British Prime Minister Theresa May is expected to say Monday that the U.K. is leading the way in making sure communities aren’t left behind because of globalization, seeking to position Britain as a pioneer in responding to the backlash against international trade.
Less than a week after Donald Trump was elected president on the back of attacks against political insiders and with pledges to renegotiate free-trade deals that he blamed for economic ills, Mrs. May will say the U.K. has the opportunity to be a leader for other countries as it exits the European Union. She will say the U.K. must be the champion of free trade while supporting families and communities that can lose out to it, according to her office.
Mrs. May’s planned speech underscores the differences between her view of free trade and that of Mr. Trump. While Mrs. May has repeatedly said the U.K. will continue to be one of the strongest advocates for international trade as it leaves the EU, Mr. Trump has blamed free-trade agreements for rising inequality and job losses in the U.S.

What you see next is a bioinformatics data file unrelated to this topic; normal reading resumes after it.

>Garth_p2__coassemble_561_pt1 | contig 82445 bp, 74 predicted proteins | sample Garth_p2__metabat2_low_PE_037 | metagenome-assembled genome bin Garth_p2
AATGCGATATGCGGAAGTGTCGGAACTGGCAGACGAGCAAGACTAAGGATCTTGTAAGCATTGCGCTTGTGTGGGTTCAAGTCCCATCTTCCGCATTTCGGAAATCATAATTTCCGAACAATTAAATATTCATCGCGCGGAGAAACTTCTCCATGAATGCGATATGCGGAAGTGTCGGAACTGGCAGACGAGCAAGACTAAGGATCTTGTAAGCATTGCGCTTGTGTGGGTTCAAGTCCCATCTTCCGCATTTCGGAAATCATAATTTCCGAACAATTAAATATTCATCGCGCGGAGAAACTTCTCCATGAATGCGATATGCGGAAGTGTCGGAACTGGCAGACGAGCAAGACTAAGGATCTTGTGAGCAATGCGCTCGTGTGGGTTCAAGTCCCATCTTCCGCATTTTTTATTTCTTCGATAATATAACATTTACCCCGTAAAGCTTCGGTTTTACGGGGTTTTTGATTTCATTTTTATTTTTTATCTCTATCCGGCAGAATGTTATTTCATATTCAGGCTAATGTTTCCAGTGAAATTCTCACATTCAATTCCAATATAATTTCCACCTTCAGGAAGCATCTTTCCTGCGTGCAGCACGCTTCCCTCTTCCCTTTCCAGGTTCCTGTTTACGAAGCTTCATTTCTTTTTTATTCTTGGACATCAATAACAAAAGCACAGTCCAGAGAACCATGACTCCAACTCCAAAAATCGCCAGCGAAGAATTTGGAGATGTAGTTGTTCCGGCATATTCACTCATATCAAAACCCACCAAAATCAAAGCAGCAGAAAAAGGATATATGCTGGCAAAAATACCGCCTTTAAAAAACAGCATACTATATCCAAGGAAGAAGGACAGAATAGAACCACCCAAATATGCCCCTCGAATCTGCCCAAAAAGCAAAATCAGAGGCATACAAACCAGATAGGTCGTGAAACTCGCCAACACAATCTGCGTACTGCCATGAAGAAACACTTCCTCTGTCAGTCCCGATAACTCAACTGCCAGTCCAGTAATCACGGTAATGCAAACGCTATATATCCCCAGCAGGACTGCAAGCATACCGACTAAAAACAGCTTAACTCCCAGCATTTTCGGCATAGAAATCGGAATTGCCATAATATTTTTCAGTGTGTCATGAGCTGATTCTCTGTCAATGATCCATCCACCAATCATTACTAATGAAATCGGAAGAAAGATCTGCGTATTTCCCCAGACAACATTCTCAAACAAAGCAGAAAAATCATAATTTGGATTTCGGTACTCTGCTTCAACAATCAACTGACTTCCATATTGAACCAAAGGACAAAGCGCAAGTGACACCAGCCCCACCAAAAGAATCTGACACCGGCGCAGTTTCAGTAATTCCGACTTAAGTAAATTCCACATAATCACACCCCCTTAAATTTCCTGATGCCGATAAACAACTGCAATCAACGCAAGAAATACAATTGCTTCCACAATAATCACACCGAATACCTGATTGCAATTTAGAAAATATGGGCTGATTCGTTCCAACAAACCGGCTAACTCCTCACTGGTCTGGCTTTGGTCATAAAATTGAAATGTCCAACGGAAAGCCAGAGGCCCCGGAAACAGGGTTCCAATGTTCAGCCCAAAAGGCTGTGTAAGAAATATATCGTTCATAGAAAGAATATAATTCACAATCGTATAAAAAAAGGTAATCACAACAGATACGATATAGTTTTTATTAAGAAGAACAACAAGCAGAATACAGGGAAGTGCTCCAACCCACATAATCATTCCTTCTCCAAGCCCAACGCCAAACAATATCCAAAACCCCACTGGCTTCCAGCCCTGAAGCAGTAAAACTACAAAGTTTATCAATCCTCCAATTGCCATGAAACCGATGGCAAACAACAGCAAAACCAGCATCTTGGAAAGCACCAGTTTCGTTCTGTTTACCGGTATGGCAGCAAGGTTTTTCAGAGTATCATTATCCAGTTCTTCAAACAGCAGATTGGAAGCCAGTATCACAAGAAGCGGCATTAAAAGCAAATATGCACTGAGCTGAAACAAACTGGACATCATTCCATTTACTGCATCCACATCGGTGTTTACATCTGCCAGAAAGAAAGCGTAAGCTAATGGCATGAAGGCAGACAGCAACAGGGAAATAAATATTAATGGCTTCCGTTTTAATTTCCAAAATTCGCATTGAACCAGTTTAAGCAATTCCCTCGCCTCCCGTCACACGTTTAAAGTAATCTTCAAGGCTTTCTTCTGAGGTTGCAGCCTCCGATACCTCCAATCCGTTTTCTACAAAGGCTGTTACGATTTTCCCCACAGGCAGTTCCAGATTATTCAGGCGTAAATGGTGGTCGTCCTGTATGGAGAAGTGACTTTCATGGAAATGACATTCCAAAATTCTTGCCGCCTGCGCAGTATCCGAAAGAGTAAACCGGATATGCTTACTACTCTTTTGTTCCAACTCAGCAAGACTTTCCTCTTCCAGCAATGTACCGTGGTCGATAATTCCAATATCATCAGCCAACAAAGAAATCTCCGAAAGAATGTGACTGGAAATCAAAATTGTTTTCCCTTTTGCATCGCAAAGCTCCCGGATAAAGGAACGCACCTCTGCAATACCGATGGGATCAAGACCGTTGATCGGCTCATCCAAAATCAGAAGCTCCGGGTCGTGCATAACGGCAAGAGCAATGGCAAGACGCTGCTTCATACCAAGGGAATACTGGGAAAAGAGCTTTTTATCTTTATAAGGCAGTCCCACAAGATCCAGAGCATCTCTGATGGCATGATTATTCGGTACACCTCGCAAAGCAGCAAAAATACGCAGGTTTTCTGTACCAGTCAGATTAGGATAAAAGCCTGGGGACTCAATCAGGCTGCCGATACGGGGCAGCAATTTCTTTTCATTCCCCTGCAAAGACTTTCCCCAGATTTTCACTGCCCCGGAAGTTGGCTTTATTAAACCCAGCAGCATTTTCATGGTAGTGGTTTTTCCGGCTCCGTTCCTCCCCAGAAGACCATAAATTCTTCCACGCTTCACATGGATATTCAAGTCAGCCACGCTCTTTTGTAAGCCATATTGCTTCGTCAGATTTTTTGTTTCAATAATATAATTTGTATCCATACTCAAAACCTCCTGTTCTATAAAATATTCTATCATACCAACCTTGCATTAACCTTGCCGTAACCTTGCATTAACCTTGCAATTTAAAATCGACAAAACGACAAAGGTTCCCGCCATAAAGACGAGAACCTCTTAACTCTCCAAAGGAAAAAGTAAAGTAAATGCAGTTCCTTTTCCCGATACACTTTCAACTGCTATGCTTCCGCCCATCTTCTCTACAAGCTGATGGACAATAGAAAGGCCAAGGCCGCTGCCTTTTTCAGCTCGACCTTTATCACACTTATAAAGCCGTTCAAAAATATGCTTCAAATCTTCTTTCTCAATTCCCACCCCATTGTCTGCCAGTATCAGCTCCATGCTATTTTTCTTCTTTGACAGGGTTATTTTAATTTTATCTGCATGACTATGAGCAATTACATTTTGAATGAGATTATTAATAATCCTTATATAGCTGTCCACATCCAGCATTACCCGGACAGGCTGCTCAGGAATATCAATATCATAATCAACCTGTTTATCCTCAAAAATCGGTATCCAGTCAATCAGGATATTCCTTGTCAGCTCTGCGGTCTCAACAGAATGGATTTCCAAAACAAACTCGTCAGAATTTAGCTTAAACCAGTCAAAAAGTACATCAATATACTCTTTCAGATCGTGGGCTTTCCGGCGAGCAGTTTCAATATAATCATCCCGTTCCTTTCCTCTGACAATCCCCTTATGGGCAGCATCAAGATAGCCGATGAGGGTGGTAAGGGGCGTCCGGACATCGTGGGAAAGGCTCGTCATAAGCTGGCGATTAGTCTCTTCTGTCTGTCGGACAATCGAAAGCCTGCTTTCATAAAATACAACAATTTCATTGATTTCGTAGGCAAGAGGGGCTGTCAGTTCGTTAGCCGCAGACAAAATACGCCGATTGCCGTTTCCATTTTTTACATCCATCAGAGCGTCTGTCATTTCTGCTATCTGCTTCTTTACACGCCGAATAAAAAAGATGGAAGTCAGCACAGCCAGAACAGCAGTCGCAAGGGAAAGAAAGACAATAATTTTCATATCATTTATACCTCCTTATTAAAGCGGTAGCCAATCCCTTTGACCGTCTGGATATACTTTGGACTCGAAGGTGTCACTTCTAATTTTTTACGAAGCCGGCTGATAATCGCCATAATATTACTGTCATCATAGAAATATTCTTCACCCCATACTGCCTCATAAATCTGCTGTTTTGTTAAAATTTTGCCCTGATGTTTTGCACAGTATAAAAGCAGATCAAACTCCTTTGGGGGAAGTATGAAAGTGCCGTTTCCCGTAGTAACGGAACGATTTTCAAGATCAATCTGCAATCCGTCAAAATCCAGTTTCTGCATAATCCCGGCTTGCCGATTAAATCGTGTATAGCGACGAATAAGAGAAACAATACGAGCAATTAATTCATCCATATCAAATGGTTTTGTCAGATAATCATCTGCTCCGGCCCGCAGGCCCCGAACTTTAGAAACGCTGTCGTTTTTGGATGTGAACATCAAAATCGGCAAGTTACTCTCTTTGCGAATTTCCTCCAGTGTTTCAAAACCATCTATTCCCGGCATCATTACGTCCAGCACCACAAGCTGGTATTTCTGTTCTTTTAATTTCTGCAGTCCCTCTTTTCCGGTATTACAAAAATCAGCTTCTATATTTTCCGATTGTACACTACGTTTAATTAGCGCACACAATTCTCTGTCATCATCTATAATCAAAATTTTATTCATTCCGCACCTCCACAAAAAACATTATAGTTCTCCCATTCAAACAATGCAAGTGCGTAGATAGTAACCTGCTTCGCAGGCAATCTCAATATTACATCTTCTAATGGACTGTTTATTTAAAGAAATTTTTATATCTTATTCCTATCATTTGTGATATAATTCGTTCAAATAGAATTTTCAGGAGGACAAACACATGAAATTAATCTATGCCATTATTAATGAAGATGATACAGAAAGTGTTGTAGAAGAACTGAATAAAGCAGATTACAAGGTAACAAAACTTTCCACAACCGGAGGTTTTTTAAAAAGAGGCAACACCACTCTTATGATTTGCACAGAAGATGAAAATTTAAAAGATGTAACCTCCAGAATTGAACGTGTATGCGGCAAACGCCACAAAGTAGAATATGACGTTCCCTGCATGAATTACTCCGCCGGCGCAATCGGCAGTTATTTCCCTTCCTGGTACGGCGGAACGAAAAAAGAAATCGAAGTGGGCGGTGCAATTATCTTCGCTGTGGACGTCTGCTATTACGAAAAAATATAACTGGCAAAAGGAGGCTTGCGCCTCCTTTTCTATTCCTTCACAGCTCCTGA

“As we leave the European Union, we will also use the strength and size of our economy to lead the way in getting out into the world and doing new business with old allies and new partners alike,” she’ll say, according to excerpts of her speech from her office. She will say the government will be “unashamedly pro-business” and promote free markets, but that it would rebalance the economy to reduce inequalities across the country.
In both the EU referendum in June and the U.S. election, voters in the U.K. and the U.S. appeared to have rejected free trade and open markets, in a sign that they think economic integration has gone too far.
Mrs. May, who came to office in July, will have to strike a difficult balance in sending governments and companies around the world the message that the U.K. is open for business while responding to concerns at home about rising immigration and the effects of globalization.
Mrs. May has suggested that in upcoming negotiations with the 27 other EU member states she’ll prioritize controlling immigration over retaining membership in the EU’s single trading market. But she has said that she wants maximum access to trade with EU states, which other leaders have said the U.K. can’t have if it doesn’t keep its borders open to migrants from the bloc.